New answers tagged

2

In addition to the recommendations in the other answers, it is likely a good idea to place a credit freeze with the three credit bureaus — Equifax, Experian, and TransUnion. Your ex-husband has access to all of your personal information, including your social security number. It would be easy for him to open a credit account in your name. A freeze would ...


12

I've actually dealt with an almost identical situation more than once. Close your bank account and open a new one in your name. Then have the bank issue a fraud alert on all previous accounts. If your ex-husband and his girlfriend attempt any transactions of any kind on these accounts the bank will involve law enforcement and have fraud charges leveled ...


36

Ryan's Law: if it wasn't written down, it didn't happen The problem is, it's all just more "He said, she said" unless there is physical evidence. Collect evidence. Keep contemporaneous notes of everything You may remember James Comey describing a having a nagging feeling, right after a meeting, of "I really better take physical notes of that ...


6

In addition to the other answers I would highly advise the following cyber-security related precautions: Make sure that all passwords for banking websites, government websites, as well as email accounts are: Fully different from each other. No templates like SecurePhraseA1, SecurePhraseA2, etc. randomly generated ideally 20-40 characters long with every ...


19

If he has your social security number, and is handing it out, I'd at least consider trying to get a new Social Insurance number, which you can do if you are the victim of identity theft (clearly yes), and it's likely to recur. Also, get a lawyer, or just make a criminal complaint to the police about what has been happening.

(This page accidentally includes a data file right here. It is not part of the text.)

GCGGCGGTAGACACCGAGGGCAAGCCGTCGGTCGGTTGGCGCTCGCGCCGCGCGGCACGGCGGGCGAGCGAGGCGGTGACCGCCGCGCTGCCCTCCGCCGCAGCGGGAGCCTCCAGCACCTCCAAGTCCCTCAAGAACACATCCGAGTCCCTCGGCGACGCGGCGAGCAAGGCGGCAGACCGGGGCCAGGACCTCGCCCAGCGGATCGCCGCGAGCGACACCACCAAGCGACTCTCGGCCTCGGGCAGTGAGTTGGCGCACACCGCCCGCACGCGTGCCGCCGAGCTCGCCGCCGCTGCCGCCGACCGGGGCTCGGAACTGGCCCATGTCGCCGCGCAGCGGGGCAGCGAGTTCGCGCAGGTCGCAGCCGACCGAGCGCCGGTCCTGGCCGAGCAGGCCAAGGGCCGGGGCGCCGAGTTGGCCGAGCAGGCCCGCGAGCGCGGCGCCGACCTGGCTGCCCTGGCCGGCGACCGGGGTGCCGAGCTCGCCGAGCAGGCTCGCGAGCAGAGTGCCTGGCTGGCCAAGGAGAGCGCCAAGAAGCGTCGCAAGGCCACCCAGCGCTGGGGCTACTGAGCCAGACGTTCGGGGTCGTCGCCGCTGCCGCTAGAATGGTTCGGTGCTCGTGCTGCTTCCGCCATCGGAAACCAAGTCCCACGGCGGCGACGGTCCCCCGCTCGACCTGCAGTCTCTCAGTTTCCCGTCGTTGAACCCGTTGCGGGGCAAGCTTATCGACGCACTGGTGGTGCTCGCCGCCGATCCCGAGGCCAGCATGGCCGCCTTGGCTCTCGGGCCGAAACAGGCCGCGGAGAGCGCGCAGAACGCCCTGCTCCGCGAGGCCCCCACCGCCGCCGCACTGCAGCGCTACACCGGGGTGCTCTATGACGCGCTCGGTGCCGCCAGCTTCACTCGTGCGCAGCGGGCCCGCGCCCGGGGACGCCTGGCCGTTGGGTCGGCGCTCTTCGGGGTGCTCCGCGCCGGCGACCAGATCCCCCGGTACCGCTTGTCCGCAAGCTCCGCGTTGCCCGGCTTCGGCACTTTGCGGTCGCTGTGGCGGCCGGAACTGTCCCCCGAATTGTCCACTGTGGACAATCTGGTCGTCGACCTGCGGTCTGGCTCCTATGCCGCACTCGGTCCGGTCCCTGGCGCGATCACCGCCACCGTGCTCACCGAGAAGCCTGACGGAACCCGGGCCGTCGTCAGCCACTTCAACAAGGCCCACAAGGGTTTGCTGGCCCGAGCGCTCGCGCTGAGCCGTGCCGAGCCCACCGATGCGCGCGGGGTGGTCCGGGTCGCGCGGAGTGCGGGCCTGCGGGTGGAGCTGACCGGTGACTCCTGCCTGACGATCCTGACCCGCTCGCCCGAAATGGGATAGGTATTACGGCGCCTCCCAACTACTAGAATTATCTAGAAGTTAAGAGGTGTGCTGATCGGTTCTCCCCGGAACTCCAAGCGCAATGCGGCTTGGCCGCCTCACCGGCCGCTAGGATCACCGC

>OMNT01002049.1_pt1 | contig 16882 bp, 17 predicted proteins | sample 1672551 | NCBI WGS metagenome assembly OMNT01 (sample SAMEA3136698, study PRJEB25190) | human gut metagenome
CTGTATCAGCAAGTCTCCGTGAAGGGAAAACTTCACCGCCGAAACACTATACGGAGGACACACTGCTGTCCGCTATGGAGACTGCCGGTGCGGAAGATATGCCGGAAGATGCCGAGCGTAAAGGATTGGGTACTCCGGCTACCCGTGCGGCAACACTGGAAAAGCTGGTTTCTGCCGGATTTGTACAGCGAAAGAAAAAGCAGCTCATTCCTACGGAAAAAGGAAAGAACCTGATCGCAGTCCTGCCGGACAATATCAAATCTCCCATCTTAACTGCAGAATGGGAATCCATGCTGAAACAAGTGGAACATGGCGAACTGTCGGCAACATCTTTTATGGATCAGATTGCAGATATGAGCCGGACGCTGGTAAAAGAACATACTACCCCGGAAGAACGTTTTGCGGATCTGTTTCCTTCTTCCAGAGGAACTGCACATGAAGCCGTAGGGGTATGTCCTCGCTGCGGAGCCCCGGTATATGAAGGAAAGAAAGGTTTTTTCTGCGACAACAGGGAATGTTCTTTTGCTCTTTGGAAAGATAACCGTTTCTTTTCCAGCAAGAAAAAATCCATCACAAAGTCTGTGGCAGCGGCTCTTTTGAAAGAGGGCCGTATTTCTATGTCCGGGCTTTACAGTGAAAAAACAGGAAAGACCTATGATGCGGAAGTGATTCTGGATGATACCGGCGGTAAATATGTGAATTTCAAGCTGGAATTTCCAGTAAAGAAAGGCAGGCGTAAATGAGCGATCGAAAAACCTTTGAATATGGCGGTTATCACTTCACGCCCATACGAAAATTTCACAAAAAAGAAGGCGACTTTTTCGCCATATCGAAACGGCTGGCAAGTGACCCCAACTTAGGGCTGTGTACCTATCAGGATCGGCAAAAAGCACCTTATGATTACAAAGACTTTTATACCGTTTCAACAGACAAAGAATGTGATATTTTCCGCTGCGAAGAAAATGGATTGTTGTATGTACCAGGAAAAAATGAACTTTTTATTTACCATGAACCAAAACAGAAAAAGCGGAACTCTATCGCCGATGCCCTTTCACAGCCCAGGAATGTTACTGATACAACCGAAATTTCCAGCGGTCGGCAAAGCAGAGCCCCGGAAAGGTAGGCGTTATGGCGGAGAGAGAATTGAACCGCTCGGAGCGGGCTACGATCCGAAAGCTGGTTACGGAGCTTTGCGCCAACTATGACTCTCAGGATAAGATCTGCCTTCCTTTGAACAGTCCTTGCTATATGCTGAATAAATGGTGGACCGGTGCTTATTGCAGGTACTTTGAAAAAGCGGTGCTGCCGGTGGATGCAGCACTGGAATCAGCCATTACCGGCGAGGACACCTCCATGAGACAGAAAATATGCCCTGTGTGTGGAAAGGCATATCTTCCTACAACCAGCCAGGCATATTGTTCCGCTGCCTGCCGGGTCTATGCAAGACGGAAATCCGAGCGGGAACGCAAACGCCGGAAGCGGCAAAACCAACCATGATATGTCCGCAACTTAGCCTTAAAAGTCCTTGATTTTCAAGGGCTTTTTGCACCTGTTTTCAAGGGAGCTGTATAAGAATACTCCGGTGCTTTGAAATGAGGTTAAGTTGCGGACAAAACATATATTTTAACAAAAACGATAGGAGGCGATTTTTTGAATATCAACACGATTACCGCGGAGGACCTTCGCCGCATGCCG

66

Ask your lawyer if it makes sense to press criminal charges against your ex-husband and/or his girlfriend for attempted identity theft, harassment and/or fraud. Other than that you can only hope that the banks fulfill their promise and won't allow him to succeed. But should he somehow manage to access your bank account, you might be able to take legal ...


0

I'm sorry to hear that someone took (or tried to take) advantage of your willingness to trust, but that's how scam artists like this work. Your post doesn't say exactly WHAT "supplies" you were supposed to buy to do the job, but whatever they were doesn't change the fact this was simply a way to con money out of someone. And unfortunately they are ...


0

The big problem is that there were two accounts in your name. You should take steps to fix this immediately. Tell the "loan place", and insist that the other "account" be shut down. Then report it to the police. You have been the victim of identity theft. There are two possibilities of what happened, and another one that the loan place ...


3

My personal experience has been very low in encountering 3D secure when making online purchases. I can't say that I've seen any sort of increase over the last 10 years. I think the same concept from the linked 2016 question of "consumers don't want to be annoyed" continues to persist. According to statistics on ravelin.com, the national average 3D ...


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